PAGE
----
Memory forever remains an instrumental aspect of culinary appeal. While science expounds on the fundamentals of the olfactory cortex and addressable memory, upon encountering the wafting scents of sugary caramelization and citrus, we simply experience sensation, often tied to an instant flash of recollection, a specific time and place—perhaps a late-winter kitchen of childhood, a bronze-peaked, oven-fresh lemon meringue pie cooling on the counter—compelled into reminiscence so strongly that we can almost taste the intense lemon, creamy custard and airy meringue touched with faint nuttiness.
At Golden Boy Pies in Overland Park, KS, those sensations still exist, with one bite of the bakery’s lemon meringue pie—or another of its long list of traditional indulgences—potentially sending you for a sweet trip down memory lane.
A family affair
The Golden Boy Pies wholesale bakery business began in November 1973, eventually incorporating in 1975—and it really is a family affair. Terry Hunt is the founder and president of the company, but he had some help getting into the bakery game. Years earlier, his mother started a retail pie business with recipes she had obtained from her brother.
That brother—Hunt’s uncle—had a restaurant, and that’s where this story begins. “I started in the back of my uncle’s restaurant, delivering pies commercially. I’d bake them, put my blues on and deliver them,” says Hunt. “Then, I’d put my suit on and go sell and get new customers.”
Hunt eventually became plant manager of his mother’s wholesale bakery. After it closed in the early 1970s, he decided to open his own bakery.
As the Golden Boy Pies business expanded over the years, the company rented office and production space to accommodate the growth. In 1987, the company built its own, specially designed bakery in Overland Park. The company found itself running out of space in 2000, so Hunt acquired some adjacent land and grew the operation from roughly 12,000 square feet to 15,000 square feet.
Despite some degree of automation, Golden Boy Pies is still very much a hands-on operation. All products are scratch-made. The pie crusts are produced on a Colborne pie machine, but they’re filled by hand, with fillings cooked in the plant in steam kettles. Necessary cold storage has expanded over the years, and the bakery plans to expand that aspect of the operation further in the coming years, with the goal of eventually distributing frozen products. One recent development at the company was switching from the bakery’s custom Unix software to a new Windows-based system that will integrate billing, production and food-safety information for improved efficiency.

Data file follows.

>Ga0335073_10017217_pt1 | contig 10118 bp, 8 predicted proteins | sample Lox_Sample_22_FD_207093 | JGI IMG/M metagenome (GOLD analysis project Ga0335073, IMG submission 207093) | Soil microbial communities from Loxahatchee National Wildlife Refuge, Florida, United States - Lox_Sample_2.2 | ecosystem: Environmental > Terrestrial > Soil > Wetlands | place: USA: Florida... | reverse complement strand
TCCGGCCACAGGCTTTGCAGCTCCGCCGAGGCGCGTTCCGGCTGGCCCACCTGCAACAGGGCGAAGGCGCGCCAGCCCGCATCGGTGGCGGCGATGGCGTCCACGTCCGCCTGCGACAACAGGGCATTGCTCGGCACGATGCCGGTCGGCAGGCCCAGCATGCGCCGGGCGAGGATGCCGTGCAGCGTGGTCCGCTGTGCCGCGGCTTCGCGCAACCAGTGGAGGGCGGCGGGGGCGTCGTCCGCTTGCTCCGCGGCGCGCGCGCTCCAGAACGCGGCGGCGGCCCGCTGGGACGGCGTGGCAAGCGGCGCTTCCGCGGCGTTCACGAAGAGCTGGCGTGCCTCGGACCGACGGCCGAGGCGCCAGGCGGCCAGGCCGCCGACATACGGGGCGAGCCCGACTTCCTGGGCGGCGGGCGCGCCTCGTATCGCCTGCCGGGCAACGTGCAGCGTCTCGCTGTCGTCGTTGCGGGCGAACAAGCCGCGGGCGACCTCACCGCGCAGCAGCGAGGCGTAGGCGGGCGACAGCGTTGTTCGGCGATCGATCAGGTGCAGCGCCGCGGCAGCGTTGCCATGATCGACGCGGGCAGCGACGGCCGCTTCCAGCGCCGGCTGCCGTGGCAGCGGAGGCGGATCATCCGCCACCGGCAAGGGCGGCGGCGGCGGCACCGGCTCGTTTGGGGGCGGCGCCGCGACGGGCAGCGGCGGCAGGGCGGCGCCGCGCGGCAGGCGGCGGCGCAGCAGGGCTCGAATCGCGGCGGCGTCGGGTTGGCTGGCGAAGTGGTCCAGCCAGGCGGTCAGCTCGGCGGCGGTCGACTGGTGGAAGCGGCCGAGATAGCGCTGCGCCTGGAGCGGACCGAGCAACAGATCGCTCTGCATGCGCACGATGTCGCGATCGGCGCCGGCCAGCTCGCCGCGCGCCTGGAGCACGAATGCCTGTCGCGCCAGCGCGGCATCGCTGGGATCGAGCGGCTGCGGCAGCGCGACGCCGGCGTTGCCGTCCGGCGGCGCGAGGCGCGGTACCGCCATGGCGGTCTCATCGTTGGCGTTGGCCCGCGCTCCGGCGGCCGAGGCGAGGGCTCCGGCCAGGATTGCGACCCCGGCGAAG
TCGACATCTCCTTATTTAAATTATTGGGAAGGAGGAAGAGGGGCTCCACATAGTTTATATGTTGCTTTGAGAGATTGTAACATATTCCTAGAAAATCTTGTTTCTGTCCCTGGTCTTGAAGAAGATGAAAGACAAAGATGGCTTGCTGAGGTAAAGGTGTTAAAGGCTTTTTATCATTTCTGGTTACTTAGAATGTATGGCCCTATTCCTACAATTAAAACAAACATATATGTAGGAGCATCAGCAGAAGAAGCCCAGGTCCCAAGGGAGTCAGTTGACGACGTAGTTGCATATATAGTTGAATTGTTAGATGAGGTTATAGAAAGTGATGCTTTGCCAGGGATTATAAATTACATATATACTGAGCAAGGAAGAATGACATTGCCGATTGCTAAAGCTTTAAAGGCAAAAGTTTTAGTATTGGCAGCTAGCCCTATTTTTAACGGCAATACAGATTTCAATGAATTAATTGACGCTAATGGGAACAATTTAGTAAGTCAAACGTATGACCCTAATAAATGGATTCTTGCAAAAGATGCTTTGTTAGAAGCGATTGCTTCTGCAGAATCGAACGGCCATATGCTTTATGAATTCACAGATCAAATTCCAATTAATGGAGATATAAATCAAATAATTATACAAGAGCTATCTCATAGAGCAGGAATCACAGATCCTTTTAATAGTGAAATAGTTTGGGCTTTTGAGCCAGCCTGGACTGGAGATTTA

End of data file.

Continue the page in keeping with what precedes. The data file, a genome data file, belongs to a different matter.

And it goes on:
Golden Boy Pies generates about $3 million per year, notes Hunt, and its area of operation has grown through the years. The company is one of the few regional wholesale bakeries still in operation. “We now go to five states with our own refrigerated trucks,” he says. The bakery’s distribution area includes Missouri, Kansas, Nebraska, Iowa and Illinois, with St. Louis and the Kansas City metropolitan area generating the highest level of sales. The Golden Boy Pies customer range includes retail, restaurants, hotels, hospitals and casinos. The bakery produces an average of 6,000 products per week, but that number can easily grow to over 12,000 leading up to Thanksgiving.
More than just pie
“Half our business is pies, half is cakes,” says Hunt. “We started with only meringue pies when I first started the business.”
But soon customers began to make requests, and the company expanded into other types of pies, as well as cheesecakes, sold precut with paper dividers between the slices. One product inevitably led to another. “After I started making cheesecakes, we received calls for cakes,” says Hunt. “So I got a recipe from my mom for a carrot cake, and started with that, as well as chocolate cake.”
The company’s lineup of cake types today includes round cakes, sheet cakes, cupcakes, tortes, coffee cakes (based on the bakery’s spice cake) and mini Bundt cakes. It also manufactures a wide variety of bar cookies, like brownies, blondies and lemon bars.